Monitoring, surveillance and reporting are of a key importance for effective tobacco control, it was stressed at a tobacco control workshop organized by the PLAC III project. The workshop was held within the scope of assistance provided by the project to the Tobacco Administration of the Ministry of Finance in harmonising the legislation in this area with the Union acquis. The workshop also addressed the practical aspects and challenges in the implementation of the harmonised legislation.
According to the European Commission report, part related to the Chapter 28 (Consumer and Health Protection), the Law on Tobacco of the Republic of Serbia is partially aligned with the Directive2014/40/EU which regulates tobacco and tobacco products, but the use of tobacco in public places is not aligned with EU standards.
At a workshop held on April 20, project expert Vesna Kerstin Petrič presented an overview of the situation in the EU: smoking is the number one cause of premature death in the EU, which annually loses 5% of its GDP to the health consequences of smoking. Although progress has been made in the fight against tobacco use, 27% of the EU population smokes. So far, 19 EU countries have banned smoking in enclosed public spaces. The focus of the Directive is on tobacco products, flavour additives that encourage smoking, but also on efforts to monitor the sale of banned goods as much as possible.
Through the PLAC III project, an analysis of the alignment of national legislation with the Union acquis was made. According to Kerstin Petrič, it is necessary to regulate indoor smoking, introduce quit lines to help with smoking cessation and regulate the advertising, because there is no obligation yet that packages of tobacco products must contain photographs illustrating harmful effects of smoking. She stressed the importance of monitoring and reporting to international organisations, as well as of carefully prepared public campaigns. Kerstin Petrič presented in detail the strategy recommended by the World Health Organisation for the fight against the global epidemic of tobacco use.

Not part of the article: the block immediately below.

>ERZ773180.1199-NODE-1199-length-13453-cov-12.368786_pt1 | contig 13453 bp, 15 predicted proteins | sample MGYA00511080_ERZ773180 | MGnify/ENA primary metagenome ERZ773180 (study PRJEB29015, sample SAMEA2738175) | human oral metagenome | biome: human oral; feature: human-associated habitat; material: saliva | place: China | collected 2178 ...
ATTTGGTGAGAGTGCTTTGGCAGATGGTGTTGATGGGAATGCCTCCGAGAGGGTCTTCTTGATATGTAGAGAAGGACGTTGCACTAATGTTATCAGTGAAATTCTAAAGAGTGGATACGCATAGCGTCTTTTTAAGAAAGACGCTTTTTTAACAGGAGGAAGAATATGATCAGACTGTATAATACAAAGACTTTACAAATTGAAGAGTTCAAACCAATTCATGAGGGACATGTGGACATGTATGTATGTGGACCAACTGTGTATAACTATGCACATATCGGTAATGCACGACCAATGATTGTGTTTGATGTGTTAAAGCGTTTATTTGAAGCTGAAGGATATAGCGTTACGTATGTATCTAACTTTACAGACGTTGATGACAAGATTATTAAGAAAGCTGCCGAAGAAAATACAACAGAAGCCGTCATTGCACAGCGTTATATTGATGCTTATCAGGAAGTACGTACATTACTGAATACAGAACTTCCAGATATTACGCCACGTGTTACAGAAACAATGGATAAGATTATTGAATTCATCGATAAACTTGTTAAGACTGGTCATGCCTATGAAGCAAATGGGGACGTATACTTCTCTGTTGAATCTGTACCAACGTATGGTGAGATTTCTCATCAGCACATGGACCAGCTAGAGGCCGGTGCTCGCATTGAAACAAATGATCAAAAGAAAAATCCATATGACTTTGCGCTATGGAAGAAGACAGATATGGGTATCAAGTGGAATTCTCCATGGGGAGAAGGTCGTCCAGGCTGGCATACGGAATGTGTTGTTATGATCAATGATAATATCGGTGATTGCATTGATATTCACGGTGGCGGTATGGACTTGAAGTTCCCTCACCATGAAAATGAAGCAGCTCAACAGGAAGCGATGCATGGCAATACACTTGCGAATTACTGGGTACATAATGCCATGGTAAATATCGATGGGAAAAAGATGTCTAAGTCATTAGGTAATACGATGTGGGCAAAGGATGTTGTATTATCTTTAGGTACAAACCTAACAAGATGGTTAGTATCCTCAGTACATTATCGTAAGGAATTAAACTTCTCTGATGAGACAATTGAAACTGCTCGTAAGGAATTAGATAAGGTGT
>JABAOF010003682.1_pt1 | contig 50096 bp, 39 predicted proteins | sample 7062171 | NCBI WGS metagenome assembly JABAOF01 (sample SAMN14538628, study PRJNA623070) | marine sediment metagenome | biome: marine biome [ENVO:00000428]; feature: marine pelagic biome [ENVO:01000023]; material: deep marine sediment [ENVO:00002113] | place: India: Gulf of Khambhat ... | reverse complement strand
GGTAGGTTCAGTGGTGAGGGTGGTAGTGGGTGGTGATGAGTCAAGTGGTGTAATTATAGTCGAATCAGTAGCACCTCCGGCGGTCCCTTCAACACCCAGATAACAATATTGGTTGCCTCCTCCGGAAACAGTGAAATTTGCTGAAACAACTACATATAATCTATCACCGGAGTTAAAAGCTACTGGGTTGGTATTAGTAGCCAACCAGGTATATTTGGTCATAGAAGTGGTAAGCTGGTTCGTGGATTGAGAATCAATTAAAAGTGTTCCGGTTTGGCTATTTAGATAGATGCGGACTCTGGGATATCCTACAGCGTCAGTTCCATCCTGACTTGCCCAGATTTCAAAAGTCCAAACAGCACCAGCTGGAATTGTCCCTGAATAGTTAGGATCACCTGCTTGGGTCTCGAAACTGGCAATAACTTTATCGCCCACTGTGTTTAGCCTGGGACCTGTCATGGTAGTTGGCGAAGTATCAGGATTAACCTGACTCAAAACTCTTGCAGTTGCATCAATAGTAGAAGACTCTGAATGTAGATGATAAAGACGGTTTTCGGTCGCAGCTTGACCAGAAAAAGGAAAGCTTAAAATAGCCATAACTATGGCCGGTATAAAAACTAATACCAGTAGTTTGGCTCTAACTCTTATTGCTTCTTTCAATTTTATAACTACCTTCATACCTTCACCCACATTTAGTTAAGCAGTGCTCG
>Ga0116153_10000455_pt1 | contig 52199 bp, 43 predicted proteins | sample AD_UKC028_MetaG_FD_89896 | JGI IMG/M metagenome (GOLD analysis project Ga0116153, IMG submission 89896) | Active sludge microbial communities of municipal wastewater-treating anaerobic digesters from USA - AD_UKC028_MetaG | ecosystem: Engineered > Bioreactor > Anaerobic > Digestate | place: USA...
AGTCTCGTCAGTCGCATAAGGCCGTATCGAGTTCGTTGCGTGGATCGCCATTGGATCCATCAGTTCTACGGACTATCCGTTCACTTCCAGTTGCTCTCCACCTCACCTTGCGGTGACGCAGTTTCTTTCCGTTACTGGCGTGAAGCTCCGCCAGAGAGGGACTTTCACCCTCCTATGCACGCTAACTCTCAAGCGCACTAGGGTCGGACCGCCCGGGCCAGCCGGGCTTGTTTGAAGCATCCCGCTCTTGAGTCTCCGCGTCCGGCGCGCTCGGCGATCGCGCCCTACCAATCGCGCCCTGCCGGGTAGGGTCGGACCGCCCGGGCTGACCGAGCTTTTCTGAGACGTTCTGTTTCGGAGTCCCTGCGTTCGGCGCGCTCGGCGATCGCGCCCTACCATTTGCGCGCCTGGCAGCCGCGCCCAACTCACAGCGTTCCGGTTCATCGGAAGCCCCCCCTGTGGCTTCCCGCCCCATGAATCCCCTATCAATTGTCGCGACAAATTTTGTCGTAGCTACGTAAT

The use of electronic cigarettes, which also fall under the scope of the Directive, was also discussed at the workshop. The WHO's position is that e-cigarettes are harmful to health, while a study conducted among EU Member States showed that their use inhibits rather than assists smoking cessation.
In the discussion, it was noted that e-cigarettes are not part of the Law on Tobacco Use and that they should be covered by the future law on tobacco control that is planned.
Expert Uliana Bakh spoke about herbal smoking products that are becoming more common on the market and are harmful to health because the consumer inhales harmful toxic and carcinogenic substances. In the set of recommendations, Bakh specifically mentioned raising public awareness in order to prevent the promotion of these products as products that ease smoking cessation.
The workshop was attended by the representatives of the Ministry of Health, the Tobacco Administration of the Ministry of Finance, the Customs Administration and the Institute of Public Health "Milan Jovanović Batut".